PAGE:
The Alt-Right and new atheism are in many ways completely different movements, with new atheism reflecting a generally liberal and tolerant view which criticizes religion's totalitarian tendencies (Schulzke 2013; Kettell 2013, 63). However, many have pointed to a shared heritage between the two movements (Nagle 2017, 109; Lewis 2017; Torres 2017). At a superficial level, the shared disdain and distrust for Islam is one area of overlap between the movements. Anti-Muslim sentiment is almost a defining feature for the Alt-Right, while new atheism has been accused of being overly focused on Islam as compared to other religions. Mondon and Winter (2017) see the new atheist movement as having a significant role in the mainstreaming of anti-Muslim rhetoric, while Stahl (2015, 35) sees Islamophobia as being a central feature of the movement. This has arguably contributed to the "clash of civilizations" rhetoric surrounding the West's relation to Islam (Robinson 2017). However, negative sentiment towards Islam is common across the right of the political spectrum, and this shared hostility towards the Muslim world likely reflects the geopolitical situation in the post 9/11 world. A more substantive connection is in the shared use of science and scientific rationalism as a justifying worldview.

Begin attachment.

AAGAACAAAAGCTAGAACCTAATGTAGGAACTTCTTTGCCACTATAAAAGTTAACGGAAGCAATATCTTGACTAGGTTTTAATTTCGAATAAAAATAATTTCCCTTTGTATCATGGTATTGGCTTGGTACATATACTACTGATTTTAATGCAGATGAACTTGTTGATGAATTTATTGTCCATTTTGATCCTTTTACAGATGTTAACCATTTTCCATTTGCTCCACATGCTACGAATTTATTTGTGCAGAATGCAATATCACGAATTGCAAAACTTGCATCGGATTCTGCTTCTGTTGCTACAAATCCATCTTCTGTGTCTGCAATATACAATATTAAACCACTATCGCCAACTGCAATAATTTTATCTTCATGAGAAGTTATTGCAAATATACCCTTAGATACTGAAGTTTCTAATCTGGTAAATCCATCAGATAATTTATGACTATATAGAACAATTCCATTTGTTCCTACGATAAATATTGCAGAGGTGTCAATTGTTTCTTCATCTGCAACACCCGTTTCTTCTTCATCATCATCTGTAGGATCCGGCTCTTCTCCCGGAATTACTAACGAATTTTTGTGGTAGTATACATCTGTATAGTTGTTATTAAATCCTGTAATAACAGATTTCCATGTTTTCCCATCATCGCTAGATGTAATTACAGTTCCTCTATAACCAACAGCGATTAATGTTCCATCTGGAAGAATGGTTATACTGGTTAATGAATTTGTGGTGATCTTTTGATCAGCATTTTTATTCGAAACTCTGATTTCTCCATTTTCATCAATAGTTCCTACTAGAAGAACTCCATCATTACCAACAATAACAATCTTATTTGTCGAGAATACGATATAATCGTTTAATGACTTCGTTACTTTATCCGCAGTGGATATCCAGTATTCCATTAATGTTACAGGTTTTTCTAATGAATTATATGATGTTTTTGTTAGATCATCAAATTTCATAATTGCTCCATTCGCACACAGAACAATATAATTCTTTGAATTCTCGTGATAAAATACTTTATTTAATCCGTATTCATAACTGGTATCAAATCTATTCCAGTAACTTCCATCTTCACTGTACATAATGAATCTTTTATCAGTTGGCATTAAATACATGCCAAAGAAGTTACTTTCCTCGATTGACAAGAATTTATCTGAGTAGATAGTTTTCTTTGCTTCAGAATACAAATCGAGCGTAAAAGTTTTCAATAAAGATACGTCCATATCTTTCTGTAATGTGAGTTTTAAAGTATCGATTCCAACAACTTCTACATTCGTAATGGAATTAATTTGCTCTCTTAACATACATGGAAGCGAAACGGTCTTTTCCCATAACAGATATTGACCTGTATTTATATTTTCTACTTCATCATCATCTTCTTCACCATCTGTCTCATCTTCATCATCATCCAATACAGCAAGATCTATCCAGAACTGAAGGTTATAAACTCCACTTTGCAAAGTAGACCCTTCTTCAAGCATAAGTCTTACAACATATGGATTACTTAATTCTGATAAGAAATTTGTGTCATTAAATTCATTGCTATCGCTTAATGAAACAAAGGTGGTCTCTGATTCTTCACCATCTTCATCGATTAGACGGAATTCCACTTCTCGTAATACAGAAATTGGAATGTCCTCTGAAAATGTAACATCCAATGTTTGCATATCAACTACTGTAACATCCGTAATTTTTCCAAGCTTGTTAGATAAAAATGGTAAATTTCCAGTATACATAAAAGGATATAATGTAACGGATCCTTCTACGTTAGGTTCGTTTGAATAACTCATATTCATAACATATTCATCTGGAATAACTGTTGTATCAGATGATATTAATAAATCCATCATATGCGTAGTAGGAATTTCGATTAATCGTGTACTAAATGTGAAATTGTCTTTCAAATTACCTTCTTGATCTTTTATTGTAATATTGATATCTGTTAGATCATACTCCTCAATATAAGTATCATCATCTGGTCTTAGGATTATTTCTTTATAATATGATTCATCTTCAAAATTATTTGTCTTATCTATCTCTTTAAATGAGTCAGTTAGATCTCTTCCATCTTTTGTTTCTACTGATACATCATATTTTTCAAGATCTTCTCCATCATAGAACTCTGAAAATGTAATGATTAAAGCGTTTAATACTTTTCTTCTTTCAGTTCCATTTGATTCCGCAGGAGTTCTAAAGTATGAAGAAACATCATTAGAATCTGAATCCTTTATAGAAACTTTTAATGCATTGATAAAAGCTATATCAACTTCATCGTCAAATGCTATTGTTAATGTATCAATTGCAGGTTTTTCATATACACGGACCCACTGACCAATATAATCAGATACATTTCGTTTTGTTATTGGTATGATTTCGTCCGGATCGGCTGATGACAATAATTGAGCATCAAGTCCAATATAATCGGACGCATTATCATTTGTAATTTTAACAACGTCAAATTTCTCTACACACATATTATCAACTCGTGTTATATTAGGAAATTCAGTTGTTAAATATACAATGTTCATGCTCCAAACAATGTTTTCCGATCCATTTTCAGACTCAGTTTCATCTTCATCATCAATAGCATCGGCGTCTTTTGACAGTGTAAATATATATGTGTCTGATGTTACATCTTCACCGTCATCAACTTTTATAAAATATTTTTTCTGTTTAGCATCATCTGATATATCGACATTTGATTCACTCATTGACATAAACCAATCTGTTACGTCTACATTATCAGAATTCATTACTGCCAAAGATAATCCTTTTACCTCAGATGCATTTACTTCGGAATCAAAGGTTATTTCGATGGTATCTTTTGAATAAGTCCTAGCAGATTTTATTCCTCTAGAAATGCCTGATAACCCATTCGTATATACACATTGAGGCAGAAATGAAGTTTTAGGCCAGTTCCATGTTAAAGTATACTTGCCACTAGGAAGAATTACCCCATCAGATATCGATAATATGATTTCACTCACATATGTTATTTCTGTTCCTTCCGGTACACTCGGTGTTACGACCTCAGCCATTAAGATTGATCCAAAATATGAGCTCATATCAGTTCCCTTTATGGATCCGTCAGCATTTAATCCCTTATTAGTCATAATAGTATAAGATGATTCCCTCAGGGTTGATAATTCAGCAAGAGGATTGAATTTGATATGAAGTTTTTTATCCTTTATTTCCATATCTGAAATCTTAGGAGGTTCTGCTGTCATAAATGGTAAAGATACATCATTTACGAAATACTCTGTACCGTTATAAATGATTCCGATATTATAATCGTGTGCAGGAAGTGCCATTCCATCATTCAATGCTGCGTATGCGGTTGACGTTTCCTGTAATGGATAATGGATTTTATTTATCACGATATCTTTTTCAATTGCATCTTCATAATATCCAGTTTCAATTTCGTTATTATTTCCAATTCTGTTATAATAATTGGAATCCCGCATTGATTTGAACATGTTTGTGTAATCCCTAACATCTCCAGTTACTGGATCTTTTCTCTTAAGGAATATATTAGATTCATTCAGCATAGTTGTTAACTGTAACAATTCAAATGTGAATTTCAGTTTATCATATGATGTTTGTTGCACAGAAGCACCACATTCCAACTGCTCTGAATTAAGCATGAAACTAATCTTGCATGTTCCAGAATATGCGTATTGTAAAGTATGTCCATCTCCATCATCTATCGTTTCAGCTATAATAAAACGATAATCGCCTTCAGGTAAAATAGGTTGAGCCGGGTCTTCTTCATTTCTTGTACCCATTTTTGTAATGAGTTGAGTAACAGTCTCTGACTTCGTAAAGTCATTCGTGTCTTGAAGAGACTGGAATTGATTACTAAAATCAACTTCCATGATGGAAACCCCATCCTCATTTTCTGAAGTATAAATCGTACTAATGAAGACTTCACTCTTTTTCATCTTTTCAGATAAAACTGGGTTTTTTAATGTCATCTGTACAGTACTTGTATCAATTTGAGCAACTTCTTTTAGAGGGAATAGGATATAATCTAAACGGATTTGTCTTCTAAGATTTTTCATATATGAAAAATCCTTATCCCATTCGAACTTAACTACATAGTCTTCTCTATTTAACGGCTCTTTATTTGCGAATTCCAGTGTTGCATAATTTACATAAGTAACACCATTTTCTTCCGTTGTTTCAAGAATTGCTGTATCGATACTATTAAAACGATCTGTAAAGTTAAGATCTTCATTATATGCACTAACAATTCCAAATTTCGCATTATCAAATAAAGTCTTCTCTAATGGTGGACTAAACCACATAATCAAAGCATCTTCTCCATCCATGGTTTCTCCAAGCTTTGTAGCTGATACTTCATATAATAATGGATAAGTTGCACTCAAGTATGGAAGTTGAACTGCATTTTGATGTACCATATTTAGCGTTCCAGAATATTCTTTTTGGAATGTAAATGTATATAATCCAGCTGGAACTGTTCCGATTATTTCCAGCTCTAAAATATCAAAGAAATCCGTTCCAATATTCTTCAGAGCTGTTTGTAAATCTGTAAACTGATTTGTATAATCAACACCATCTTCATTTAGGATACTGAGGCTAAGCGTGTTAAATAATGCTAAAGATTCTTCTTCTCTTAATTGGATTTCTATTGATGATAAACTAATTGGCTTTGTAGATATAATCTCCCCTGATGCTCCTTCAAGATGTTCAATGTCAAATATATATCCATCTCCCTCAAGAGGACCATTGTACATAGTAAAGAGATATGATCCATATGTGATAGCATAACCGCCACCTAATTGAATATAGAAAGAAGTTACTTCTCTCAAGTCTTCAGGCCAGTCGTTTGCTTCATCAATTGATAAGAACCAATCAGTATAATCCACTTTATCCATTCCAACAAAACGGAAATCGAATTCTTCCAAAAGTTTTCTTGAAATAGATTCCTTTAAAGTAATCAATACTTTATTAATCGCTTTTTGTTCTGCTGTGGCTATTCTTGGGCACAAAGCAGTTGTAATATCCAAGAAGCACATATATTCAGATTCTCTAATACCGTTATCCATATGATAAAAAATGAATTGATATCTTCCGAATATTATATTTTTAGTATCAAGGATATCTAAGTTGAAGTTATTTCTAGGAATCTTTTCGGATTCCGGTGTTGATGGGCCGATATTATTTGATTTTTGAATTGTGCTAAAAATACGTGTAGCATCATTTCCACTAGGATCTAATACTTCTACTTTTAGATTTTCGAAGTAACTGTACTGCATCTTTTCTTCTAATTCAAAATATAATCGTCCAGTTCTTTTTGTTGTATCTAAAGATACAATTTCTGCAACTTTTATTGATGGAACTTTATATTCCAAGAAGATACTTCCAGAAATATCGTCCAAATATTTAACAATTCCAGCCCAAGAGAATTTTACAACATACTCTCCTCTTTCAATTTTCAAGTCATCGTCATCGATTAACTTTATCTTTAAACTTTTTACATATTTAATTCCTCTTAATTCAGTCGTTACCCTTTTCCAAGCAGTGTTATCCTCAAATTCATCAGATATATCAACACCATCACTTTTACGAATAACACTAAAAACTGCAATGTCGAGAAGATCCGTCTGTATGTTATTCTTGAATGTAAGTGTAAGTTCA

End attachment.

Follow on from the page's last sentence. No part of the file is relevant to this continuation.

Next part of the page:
The Alt-Right is a self-styled scientific movement, in the same way that new atheism is. However, the Alt-Right has deployed the language of science against quite different targets, focusing on race and progressive causes rather than religion. Racial separation is justified on the grounds of apparent immutable differences between ethnic groups (Muhammad 2018), while feminism is criticized as acting against natural sexual hierarchy (john press 2016). This use of science has been compared to the "scientific racism" of the early 20th century (Hanlon 2017; Lyons 2017), with biological science being deployed in support of "race realism" (Muhammad 2018). The scientific evidence being deployed is often highly selective and empirically dubious, with the Alt-Right claiming uncontestable scientific evidence in support of their positions on everything from homosexuality to climate change denialism (John Press 2016). This desire to present themselves as scientific can be seen as reflective of a growing secular-rationalist in America, particularly among the young (Voas and Chaves 2016). This could potentially put the Alt-Right at odds with the Christian right, which has a more ambivalent relationship with science. However, the need to ground their controversial ideas in (pseudo) science is so strong that Christian members of the Alt-Right have attempted to combine religious and social Darwinist explanations. For example, prominent Alt-Right figure Gavin McInnes, when asked "why would God... make dumber races?", answered that God created the world but that evolution had led to racial IQ inequalities. Specifically, "He can't make us all the same at the same time or... now you're just the fucking Justice League." (Welcome to Clownworld 2018) This view, neither scientifically or theologically consistent, encapsulates much of the tension within the Alt-Right. Another article published on a popular website for "Western Chauvinists" claims that "Christianity led to science, atheists" while encouraging readers to "Proclaim Your Culturist Christian Identity!" (Press, 2016). The desire to use the mobilizing potential of religion and religious symbolism needs to be balanced against the desire to appear modern and scientific. The debate about whether and which religious symbols to use is one that is being played out online, among both the leaders and followers of this movement.